mHealth Research Digest by Mohamed Elawad, BS

Nasal fractures are among the most common fractures presenting at the emergency department yet at times can be difficult to initially diagnose due to nasal edema and other factors.

Patients are often referred to an ear-nose-throat clinic after being assessed by an emergency department but a 2004 study by Karagama showed that about 80% of nasal trauma patients referred to ear-nose-throat (ENT) doctors did not show up or required no treatment.  This results in unnecessary costs and wait times.

In an effort to improve the efficiency of serving nasal bone injury patients, researchers in Ireland have studied the feasibility of using pictures taken with iPhones as a means of determining if patients need to see ENT doctors or not.  The study was carried out on 50 patients during a 3-month period in the summer of 2010. Patients at an ENT clinic were assessed, examined and filled out a questionnaire which included questions about pervious nasal fractures, symptoms and mechanism.

A 3mega-pixel iPhone camera was used to take antero-posterior and overhead photographs of the nose of each patient which was then sent securely to a senior team member, not in attendance at the clinic, for assessment. Image-based recommendations were compared with actual diagnosis at the clinic.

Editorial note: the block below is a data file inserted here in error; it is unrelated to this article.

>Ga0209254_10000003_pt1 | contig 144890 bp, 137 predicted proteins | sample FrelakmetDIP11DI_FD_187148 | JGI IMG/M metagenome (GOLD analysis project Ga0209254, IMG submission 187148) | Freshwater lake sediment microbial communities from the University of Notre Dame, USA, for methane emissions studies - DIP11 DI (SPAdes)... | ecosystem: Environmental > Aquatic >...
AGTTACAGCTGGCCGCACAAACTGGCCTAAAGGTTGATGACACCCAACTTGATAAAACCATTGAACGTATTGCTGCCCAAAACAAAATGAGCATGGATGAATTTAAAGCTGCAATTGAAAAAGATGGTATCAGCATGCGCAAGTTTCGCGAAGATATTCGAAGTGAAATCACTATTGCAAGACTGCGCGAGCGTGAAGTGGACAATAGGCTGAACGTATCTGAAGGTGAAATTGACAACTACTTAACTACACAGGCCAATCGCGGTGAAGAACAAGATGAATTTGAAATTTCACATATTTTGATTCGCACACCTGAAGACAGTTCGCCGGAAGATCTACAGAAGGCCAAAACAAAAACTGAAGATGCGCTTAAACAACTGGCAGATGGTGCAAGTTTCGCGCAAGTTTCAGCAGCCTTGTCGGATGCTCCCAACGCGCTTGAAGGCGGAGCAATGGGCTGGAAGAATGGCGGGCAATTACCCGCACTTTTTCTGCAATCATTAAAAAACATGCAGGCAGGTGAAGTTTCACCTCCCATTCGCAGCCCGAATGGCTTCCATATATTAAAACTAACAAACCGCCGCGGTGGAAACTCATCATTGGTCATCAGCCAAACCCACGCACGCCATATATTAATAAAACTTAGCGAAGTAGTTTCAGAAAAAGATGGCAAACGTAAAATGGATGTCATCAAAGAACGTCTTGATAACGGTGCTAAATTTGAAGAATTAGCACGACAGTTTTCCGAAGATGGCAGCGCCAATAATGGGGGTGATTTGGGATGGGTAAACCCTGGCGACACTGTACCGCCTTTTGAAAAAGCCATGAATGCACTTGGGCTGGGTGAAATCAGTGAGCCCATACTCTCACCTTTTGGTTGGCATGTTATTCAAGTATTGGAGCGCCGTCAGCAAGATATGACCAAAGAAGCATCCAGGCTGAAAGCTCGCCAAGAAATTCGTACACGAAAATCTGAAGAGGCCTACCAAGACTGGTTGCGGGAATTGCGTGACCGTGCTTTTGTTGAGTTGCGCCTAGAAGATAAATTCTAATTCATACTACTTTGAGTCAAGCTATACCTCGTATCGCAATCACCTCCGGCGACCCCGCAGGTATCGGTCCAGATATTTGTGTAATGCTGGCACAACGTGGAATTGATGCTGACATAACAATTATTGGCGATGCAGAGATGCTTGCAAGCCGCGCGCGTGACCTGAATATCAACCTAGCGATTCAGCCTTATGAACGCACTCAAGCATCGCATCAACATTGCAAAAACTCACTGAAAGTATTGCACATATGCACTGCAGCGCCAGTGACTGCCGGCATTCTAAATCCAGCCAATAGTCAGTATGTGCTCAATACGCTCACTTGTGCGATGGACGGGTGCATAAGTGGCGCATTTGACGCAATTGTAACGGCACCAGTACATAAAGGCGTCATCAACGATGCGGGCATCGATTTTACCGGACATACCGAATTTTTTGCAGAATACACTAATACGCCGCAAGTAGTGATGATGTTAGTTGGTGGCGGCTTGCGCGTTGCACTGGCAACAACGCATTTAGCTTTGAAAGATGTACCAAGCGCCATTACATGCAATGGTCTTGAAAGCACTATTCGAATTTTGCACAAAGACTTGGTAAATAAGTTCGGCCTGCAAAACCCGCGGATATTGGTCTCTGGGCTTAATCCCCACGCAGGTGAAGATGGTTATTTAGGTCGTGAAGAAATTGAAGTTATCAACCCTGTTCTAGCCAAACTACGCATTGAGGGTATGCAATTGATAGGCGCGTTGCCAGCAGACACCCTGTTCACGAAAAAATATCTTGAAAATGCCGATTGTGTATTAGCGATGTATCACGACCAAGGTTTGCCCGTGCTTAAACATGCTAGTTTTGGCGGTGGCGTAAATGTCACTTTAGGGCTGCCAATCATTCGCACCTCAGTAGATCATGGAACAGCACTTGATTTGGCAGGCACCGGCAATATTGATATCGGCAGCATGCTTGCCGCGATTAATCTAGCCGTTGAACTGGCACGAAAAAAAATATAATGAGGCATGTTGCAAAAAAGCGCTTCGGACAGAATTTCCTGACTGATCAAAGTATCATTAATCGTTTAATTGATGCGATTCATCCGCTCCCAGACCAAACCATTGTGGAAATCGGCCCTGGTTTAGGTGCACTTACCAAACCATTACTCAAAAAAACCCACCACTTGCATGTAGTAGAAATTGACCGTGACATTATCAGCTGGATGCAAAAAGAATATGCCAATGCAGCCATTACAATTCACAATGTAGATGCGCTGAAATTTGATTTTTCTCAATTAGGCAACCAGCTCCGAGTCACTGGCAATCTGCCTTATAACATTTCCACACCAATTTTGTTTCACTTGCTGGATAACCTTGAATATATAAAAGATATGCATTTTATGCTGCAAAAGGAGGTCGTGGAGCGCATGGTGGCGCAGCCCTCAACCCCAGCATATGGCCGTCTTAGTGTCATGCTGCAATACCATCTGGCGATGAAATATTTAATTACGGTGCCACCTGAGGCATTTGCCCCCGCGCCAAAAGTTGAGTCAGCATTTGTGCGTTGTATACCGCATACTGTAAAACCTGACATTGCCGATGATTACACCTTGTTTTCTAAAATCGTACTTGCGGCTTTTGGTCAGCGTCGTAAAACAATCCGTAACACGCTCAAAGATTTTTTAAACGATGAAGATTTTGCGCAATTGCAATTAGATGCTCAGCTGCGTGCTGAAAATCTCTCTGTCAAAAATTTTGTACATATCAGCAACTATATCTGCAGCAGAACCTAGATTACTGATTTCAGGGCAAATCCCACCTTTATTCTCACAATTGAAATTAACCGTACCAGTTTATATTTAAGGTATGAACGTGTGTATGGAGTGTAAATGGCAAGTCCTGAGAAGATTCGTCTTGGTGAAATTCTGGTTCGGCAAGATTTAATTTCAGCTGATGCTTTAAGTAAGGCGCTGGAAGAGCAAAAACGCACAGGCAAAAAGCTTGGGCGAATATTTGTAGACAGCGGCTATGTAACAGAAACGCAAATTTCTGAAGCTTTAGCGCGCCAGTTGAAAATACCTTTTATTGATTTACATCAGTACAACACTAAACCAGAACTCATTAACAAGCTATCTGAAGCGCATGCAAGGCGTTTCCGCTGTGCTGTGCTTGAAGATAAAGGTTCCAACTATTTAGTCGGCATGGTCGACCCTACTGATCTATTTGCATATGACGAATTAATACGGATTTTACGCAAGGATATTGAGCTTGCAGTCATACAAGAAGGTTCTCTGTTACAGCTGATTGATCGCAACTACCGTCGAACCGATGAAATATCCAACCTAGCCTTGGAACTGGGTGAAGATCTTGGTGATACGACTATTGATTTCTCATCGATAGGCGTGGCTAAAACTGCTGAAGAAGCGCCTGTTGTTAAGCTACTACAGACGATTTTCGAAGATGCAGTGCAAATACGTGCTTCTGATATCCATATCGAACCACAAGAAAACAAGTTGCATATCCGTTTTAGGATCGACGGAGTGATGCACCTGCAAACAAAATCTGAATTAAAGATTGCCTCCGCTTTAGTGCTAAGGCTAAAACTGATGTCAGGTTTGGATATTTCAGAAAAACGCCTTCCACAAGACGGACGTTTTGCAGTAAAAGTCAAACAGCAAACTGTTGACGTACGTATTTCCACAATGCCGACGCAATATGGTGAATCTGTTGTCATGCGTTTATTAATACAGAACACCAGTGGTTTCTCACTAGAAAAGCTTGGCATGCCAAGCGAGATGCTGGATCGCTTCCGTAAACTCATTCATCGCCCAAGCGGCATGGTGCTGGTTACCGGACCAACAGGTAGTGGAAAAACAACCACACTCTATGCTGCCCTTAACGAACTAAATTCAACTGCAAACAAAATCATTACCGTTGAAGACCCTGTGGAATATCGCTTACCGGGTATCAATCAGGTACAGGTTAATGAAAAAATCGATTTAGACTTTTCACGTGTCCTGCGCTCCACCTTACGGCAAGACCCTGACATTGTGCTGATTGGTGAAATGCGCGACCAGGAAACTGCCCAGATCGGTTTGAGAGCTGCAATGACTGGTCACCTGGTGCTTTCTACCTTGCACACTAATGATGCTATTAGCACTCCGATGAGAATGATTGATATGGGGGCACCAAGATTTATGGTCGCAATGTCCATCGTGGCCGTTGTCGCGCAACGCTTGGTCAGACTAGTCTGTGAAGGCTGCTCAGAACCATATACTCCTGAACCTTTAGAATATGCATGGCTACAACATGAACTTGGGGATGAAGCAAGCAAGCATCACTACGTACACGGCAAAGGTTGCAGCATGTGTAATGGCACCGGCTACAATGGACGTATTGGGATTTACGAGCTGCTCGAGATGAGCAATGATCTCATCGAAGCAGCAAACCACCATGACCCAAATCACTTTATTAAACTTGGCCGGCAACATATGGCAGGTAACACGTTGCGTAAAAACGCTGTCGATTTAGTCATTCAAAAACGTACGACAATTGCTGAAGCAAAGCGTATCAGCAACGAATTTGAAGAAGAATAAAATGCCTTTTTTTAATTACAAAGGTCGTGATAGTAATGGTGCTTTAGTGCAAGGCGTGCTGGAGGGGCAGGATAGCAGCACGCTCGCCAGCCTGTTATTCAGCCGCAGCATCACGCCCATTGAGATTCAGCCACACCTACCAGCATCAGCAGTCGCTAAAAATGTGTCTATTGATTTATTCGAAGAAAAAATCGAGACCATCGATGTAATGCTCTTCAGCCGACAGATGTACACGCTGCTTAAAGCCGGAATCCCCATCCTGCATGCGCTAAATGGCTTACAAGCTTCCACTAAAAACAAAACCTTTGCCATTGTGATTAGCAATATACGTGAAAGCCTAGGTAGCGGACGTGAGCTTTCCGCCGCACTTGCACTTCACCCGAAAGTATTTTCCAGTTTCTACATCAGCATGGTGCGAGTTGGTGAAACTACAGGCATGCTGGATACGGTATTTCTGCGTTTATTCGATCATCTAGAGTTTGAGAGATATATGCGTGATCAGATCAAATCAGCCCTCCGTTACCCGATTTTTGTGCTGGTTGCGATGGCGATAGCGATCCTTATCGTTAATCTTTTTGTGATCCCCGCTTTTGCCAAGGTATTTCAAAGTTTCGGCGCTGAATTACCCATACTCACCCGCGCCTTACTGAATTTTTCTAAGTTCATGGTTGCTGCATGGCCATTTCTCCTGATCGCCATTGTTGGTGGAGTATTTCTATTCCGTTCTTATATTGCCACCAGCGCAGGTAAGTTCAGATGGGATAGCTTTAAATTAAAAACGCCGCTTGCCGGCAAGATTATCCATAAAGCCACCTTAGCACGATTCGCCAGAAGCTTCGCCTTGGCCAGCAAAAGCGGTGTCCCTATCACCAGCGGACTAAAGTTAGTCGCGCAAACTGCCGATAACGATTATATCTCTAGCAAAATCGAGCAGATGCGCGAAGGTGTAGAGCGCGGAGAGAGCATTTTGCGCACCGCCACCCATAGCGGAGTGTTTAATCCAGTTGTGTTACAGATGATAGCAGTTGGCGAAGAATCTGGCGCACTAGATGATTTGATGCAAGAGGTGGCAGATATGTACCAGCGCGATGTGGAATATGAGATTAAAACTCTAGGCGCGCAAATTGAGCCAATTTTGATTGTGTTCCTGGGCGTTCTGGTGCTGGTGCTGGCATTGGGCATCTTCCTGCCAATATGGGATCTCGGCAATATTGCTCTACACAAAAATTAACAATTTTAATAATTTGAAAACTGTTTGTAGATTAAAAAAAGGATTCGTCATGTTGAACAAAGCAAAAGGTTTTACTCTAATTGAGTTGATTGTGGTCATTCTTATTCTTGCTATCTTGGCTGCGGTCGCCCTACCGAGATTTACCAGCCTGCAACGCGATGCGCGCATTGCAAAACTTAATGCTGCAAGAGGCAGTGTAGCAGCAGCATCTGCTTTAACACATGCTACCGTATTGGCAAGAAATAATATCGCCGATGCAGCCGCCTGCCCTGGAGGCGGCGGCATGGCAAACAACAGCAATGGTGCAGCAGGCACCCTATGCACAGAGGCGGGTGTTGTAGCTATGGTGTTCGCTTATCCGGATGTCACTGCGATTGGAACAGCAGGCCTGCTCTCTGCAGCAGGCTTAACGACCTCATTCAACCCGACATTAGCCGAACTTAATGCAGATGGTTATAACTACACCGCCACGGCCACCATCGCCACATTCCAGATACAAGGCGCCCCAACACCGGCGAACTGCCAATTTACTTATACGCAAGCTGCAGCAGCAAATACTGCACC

Results showed that 50% of the patients required and underwent nasal bone manipulation with the remainder not requiring any intervention. Correlation of the findings using images taken with actual management at the clinic showed “specificity of using a mobile phone camera was calculated at 88% and sensitivity at 100%.”  Researchers also stated that “the positive predictive value of the test was 89%, and the negative predictive value was 100%.” No patient requiring intervention was missed.


It was not clear from the study is why an iPhone was necessary for this intervention.  Given the low megapixel level of the iPhone camera and the availability of cameras with higher resolution and optical zoom – which may aid in assess nasal injuries –  research comparing the iPhone to other cameras would be useful.

The authors of the study themselves note that there are “medicolegal limitations” to this method of triaging nasal injuries. Nonetheless, their findings show that it is possible identify patients requiring nasal bone intervention using an iPhone and clinically using the methods of the study could potentially ease the pressure on outpatient clinics, resulting in reduced costs and waiting times for patients.

Authors: Taleb Barghouthi, Fergal Glynn, Richard-Benjamin Speaker & Michael Walsh 

Institutions: Department of Otolaryngology and Head and Neck Surgery Beaumont Hospital, Dublin, Ireland, United Kingdom

Original Abstract: Telemedicine & eHealth